Management and Quality Control of Prisons
Buy custom Management and Quality Control of Prisons essay
Prisons are viewed as institutions where tough rules and regulations are applied. The system of management in prisons is therefore organized around a bureaucratic, high handed and static culture, (Eichorn, 2005). This kind of organizational culture is termed as the ‘power culture’. In the prison setting, power streams from the top rank downwards to the warden and, lastly, to the prisoner. Hence, authority is centralized and autocratic in nature.
On the contrary, the relationship culture in prisons is based strictly on respect to authority and adherence to the law. In prisons, just like in the military, the junior staff is expected to obey all commands without question. The kind of organizational culture that governs prison relationships is based on roles and duties. There exists a ‘role culture’, whereby everyone has a duty that is allocated to him according to his skills (Cited in Kenneth, 2008).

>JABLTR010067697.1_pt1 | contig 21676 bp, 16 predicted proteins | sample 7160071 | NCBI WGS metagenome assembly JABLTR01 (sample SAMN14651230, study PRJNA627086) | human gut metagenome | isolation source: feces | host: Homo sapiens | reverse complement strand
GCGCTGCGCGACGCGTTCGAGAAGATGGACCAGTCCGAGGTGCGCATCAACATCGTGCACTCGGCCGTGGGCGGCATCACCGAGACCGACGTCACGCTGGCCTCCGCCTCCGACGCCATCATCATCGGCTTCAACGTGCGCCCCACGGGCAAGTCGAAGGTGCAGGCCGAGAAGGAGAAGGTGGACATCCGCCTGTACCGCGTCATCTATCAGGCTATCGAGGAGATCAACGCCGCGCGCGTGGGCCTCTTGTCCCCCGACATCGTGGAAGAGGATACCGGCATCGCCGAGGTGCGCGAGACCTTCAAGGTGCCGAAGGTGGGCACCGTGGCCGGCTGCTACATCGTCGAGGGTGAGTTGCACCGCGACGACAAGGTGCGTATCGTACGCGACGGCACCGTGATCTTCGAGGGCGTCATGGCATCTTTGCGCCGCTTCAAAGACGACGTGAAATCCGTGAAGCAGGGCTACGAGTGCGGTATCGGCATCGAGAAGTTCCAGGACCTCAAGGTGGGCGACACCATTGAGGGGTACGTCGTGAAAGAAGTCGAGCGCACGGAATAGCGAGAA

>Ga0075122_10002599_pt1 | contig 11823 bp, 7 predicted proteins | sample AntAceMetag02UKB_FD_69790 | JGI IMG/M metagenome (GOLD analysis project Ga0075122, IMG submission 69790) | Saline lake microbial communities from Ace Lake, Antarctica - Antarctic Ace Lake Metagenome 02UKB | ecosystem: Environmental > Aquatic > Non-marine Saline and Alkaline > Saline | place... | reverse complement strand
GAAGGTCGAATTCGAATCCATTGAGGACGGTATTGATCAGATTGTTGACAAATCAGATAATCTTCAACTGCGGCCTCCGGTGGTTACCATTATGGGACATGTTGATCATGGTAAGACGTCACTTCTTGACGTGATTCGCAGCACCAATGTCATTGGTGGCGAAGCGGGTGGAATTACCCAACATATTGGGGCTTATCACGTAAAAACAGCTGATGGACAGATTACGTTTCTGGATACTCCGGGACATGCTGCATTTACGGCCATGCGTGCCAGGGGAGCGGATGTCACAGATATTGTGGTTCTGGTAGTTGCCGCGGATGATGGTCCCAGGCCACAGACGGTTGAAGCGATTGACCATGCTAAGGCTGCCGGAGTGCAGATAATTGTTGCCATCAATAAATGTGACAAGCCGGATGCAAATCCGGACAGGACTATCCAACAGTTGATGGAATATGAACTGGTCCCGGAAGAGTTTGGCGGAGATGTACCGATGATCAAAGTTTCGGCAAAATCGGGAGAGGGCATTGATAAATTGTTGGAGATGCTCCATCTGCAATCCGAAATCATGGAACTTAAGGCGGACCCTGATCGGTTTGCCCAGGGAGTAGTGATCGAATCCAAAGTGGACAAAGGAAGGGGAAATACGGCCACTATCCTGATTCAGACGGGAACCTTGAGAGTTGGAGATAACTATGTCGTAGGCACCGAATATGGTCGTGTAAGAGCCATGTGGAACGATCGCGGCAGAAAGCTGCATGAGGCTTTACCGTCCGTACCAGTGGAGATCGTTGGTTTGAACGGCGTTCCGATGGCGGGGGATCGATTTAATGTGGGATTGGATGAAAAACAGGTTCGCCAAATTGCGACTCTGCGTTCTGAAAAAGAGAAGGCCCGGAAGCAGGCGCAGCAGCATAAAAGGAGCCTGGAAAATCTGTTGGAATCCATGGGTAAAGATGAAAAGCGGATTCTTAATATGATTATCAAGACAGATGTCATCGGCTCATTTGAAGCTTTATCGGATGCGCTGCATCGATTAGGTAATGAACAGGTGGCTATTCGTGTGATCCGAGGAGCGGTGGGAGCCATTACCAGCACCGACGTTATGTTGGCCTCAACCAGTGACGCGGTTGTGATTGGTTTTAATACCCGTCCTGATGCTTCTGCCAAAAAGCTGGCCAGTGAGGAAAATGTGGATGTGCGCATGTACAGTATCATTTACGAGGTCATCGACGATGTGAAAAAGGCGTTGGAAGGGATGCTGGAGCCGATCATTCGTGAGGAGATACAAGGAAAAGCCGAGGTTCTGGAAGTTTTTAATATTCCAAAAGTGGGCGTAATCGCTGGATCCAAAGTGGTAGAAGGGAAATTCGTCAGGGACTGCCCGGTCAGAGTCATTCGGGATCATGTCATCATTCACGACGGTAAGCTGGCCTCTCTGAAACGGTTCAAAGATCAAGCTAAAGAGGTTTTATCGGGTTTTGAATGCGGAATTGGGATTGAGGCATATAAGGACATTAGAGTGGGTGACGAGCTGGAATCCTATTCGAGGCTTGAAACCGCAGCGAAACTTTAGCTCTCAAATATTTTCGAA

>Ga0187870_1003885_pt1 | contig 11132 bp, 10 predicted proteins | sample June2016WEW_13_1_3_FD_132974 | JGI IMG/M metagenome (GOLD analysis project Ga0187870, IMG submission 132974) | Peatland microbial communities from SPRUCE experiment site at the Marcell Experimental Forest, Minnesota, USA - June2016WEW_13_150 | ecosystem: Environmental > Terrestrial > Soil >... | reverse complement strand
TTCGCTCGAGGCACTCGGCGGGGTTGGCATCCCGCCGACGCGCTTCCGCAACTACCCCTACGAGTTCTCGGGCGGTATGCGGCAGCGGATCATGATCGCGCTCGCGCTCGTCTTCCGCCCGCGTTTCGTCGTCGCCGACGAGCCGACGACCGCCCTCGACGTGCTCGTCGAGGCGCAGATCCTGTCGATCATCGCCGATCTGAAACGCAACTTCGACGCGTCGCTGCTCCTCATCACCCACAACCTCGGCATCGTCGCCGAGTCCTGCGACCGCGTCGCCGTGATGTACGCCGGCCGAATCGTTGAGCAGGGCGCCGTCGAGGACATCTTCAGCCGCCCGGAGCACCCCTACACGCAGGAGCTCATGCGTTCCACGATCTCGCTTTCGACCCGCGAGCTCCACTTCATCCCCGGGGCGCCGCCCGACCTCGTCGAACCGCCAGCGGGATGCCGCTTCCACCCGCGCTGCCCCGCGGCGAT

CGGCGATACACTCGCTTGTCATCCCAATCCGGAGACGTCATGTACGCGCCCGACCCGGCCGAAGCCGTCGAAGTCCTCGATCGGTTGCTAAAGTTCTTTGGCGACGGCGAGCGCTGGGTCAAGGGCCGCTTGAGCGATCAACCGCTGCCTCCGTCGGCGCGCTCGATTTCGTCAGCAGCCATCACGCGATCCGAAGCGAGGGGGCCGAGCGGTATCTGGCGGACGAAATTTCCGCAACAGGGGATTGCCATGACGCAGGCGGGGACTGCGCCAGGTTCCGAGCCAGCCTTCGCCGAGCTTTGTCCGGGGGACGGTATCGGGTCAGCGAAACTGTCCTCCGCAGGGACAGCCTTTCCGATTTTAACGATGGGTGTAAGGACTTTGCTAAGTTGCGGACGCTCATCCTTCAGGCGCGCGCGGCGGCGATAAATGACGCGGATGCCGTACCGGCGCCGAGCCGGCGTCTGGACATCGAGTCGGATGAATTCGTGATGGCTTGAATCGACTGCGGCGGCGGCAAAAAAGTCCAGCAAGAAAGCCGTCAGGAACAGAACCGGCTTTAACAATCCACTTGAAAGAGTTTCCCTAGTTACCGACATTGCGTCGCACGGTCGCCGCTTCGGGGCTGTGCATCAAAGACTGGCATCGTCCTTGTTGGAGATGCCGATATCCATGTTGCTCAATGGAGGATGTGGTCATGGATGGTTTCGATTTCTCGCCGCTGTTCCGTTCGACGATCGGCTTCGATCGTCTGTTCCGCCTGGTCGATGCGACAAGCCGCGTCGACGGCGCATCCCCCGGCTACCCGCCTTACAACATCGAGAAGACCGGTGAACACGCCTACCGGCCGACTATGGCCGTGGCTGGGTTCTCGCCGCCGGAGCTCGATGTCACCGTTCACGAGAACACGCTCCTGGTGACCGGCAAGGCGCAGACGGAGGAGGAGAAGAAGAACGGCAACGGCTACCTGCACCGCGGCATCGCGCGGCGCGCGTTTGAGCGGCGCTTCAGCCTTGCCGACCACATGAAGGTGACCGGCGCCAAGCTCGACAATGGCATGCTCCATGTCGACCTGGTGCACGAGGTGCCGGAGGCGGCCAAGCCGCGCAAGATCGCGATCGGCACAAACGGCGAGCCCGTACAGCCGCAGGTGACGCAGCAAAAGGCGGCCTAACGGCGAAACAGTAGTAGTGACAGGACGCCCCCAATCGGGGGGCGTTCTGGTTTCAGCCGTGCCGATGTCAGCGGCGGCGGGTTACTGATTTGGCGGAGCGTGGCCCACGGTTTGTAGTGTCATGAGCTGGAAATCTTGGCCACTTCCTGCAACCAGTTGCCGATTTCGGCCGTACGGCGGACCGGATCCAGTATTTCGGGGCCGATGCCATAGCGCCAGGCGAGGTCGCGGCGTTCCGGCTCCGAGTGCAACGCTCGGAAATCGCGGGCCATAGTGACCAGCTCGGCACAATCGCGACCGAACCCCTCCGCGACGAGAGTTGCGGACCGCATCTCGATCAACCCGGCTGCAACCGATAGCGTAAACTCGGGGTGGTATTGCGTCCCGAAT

Power culture is defined by control and the absence of delegation of this control. On the other hand, role culture encourages the participation along the same levels. The two cultures are, however, similar asin the implementation of both, there is no room for flexibility in orders.
These two types of organizational cultures run along the extremities in a continuum. There is no meeting point between the two organizational cultures of power and role (Evans and Lindsay, 2007). It means that one level is concerned with dispatching orders, while the other level is one that is charged with the implementation of these orders.
The management of prisons calls for the development of a culture that will allow the goals of the prison institution to be met. The organizational cultures of the prison institution cut along the lines of power and they undoubtedly play a huge role in the running of prisons.